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With baseball playoffs comes strategy
Coaches must manage pitching staff in 3-game series
Gainesville High pitcher Hunter Anglin pitches in the Ivey-Watson Field bullpen Thursday afternoon during the Red Elephants’ practice. - photo by Scott Rogers | The Times

The state playoffs have arrived, and with the postseason comes an adjustment.

Unlike the regular season when teams play one head-to-head game with an opponent, then move on to the next one, postseason matchups are decided by a best-of-three series. That opens the door for more coaching strategy, in particular how to manage the pitching rotation.

There are two approaches a coach can take — start with your best pitcher in Game 1 and work down the line, or hold him for Game 2.

From there, it’s a matter of managing the pitching staff. For example, if one team gets off to a fast start or the game gets out of hand, a pitcher can be pulled early so he can be made available in another game.

This year, most area coaches with teams in playoffs are sticking with the conventional option of starting their top pitcher in Game 1.

“We’re going to go with our two best on Friday," said White County coach John Brown, referring to Georgia commits David Sosebee and Luke Crumley. The Warriors are Region 8-AAA’s top seed and will face Carrollton today.

“Hopefully, we’ll do well, but if not, we’ve got the whole staff to work with on Saturday. We’ve got a senior, a junior and a freshman who could throw if it gets to that situation.”

Brown’s reasoning behind the strategy comes from his experience coaching in Florida.

“In Florida, you didn’t have that situation,” said Brown, who won three state titles during his 33 seasons at University Christian School (Jacksonville, Fla.). “You play one-game series in the playoffs, so I’ve learned to play it one game at a time, and that’s what we’re going to do.”

Buford coach Tony Wolfe said his approach changes from year to year. This postseason, he considers his top two pitchers equal and will use Jake Burnette and Josh Heddinger in the first two games. Both have signed with Georgia Tech. Wolfe will send junior left-hander Sam Clay, who has offers from Georgia Tech and Tennessee, to the mound if the series goes three games.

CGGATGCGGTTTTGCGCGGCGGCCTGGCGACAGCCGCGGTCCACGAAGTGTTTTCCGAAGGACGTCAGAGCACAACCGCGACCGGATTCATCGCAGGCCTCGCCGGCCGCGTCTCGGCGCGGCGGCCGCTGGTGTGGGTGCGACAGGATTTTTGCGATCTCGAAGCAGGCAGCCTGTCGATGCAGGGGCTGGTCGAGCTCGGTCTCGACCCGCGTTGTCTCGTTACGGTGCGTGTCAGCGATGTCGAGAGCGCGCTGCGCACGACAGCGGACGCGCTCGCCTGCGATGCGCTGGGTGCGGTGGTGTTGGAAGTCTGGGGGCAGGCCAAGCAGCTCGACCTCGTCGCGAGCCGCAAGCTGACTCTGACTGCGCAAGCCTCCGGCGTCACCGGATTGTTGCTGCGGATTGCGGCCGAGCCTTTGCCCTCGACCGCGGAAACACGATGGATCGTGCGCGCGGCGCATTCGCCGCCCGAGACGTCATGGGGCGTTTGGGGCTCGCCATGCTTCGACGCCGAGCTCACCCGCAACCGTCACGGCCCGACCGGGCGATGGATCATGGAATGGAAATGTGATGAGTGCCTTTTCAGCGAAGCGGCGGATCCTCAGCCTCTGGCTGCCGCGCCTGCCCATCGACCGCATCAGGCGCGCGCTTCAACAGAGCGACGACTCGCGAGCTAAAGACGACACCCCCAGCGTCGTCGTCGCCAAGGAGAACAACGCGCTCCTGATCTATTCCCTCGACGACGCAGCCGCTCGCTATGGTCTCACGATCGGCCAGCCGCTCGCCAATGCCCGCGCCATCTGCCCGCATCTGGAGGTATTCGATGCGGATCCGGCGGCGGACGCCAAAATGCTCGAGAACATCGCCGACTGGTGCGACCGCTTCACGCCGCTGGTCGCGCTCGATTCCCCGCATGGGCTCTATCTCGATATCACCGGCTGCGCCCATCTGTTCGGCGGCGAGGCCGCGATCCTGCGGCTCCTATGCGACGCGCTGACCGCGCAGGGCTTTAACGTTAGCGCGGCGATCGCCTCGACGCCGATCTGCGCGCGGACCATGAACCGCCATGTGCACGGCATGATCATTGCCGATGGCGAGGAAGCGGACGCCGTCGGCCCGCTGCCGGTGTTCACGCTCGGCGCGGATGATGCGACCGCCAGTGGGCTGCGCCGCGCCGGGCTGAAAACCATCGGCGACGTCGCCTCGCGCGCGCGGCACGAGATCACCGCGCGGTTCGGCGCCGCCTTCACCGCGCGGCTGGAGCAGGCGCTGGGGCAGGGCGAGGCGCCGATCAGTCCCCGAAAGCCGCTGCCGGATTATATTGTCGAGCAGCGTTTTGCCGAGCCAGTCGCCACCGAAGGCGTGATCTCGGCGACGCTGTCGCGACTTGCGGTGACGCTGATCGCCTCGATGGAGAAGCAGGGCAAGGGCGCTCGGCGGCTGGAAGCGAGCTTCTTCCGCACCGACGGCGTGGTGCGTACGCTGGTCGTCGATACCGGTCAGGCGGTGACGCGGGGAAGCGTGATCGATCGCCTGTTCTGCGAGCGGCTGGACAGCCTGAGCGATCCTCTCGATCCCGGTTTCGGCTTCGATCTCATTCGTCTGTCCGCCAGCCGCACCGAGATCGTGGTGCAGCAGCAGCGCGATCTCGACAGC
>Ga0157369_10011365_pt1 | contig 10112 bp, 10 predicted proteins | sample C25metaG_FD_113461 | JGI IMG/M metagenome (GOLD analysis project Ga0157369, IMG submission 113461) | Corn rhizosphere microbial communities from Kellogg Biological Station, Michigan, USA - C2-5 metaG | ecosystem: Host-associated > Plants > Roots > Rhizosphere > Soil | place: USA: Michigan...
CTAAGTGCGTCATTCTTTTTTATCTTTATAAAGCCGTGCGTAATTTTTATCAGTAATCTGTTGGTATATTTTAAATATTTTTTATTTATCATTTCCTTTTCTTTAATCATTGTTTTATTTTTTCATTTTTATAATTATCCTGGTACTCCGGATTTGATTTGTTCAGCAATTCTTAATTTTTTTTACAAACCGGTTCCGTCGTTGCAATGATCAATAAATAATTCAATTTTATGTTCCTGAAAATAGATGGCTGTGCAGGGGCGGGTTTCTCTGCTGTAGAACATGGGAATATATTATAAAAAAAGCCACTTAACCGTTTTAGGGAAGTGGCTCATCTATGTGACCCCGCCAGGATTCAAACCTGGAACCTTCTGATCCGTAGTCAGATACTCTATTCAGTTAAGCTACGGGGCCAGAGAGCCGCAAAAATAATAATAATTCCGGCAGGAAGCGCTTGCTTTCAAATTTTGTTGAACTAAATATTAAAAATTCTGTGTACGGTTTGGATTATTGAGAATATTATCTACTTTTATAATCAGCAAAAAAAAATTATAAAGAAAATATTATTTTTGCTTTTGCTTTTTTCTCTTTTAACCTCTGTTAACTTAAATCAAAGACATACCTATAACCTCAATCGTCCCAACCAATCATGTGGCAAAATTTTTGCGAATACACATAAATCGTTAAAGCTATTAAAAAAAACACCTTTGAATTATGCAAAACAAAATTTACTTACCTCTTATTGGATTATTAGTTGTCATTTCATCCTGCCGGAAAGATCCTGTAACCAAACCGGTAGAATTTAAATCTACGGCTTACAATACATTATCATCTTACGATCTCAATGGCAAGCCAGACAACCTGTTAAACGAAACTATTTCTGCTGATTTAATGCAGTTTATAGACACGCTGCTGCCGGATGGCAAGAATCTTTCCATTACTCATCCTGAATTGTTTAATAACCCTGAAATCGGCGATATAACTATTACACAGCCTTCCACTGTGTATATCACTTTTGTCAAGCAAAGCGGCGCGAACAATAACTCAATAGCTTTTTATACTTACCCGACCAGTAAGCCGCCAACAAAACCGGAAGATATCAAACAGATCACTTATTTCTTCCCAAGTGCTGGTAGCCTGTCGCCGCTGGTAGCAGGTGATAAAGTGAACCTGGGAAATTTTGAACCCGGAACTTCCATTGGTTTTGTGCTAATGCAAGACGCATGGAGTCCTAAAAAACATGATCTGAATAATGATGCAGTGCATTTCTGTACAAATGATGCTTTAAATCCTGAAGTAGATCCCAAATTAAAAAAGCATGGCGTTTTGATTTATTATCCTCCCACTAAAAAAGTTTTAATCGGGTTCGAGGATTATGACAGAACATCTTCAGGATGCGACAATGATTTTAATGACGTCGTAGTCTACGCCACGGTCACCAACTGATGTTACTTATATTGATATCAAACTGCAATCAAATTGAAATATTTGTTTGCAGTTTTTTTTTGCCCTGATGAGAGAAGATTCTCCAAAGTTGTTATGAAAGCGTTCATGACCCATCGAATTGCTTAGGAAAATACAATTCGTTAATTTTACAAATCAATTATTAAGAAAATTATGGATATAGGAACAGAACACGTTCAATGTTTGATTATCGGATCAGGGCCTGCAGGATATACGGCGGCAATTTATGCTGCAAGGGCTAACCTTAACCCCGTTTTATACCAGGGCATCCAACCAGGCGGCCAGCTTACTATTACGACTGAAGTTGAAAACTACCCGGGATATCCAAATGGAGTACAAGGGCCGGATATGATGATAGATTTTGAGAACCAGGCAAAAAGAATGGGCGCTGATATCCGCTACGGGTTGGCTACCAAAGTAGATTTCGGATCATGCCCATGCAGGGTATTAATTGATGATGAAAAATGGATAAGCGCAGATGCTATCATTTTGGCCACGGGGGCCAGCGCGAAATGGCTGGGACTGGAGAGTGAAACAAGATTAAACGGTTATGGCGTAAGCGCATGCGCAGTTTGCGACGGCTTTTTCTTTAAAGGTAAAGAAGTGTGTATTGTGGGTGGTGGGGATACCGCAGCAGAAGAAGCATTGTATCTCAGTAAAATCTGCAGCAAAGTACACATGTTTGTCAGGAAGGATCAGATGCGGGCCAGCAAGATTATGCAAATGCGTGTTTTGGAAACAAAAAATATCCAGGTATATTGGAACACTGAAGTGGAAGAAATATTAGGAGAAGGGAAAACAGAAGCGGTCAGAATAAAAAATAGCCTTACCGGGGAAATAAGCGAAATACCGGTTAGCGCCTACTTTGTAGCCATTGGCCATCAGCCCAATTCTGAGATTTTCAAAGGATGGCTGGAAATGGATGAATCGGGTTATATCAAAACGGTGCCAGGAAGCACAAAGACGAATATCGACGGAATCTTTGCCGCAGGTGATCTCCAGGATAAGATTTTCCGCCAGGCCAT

Buford is the top seed from 6-AA and will host Fannin County today.

“To be honest, it varies from year to year depending on pitchers and (the other team’s) makeup,” Wolfe said. “This year, we have extreme confidence in our three main starters.

“There’s been times in the past where I’ve started my No. 2 in the first game. If I feel we don’t match up well with their No.1, I’ll work it backwards and go with a No. 2 or 3 guy in Game 1. A few years ago against Calhoun, we faced (2007 Washington Nationals first-round draft pick) Josh Smoker, so we were obviously going to have a hard time with him no matter who we threw out there. Smoker beat our No. 1 in a game that ended 2-1, so that really makes you second-guess yourself. We could have lost 10-1 and used a better pitcher the next game.

“That will make you reconsider.”

North Hall coach Trent Mongero will use the same recipe that landed the Trojans 8-AAA’s a No. 3 seed.

They’ll play at LaGrange today.

“Were going to stick with what got us here and use the best available at the time of the first game,” Mongero said. “It doesn’t matter (if they have a dominant No. 1), we have to do what we do best and take care of our business. That starts with good pitching.”

The Trojans will send out Chris Stevens and Preston Graham for the first two games of the series.

Depending on how Mongero uses the bullpen in those games, he’ll go with either Jared Oliver or Wade Phillips should the series come to a Game 3. If Oliver is fresh, he’ll get the start. But if he’s needed out of the bullpen on Friday, Phillips will go Saturday.

Gainesville coach Jeremy Kemp will go with the rotation of David Gonzalez, Hunter Anglin and Stephen Mason in the Red Elephants’ series against Troup.

“The goal is to win and do whatever you have to do to win the first game,” Kemp said. “We didn’t get into (switching around pitchers) last year. During the course of the season, we went with our starters when it was their turn. All three have pitched big games and are ready and confident.”

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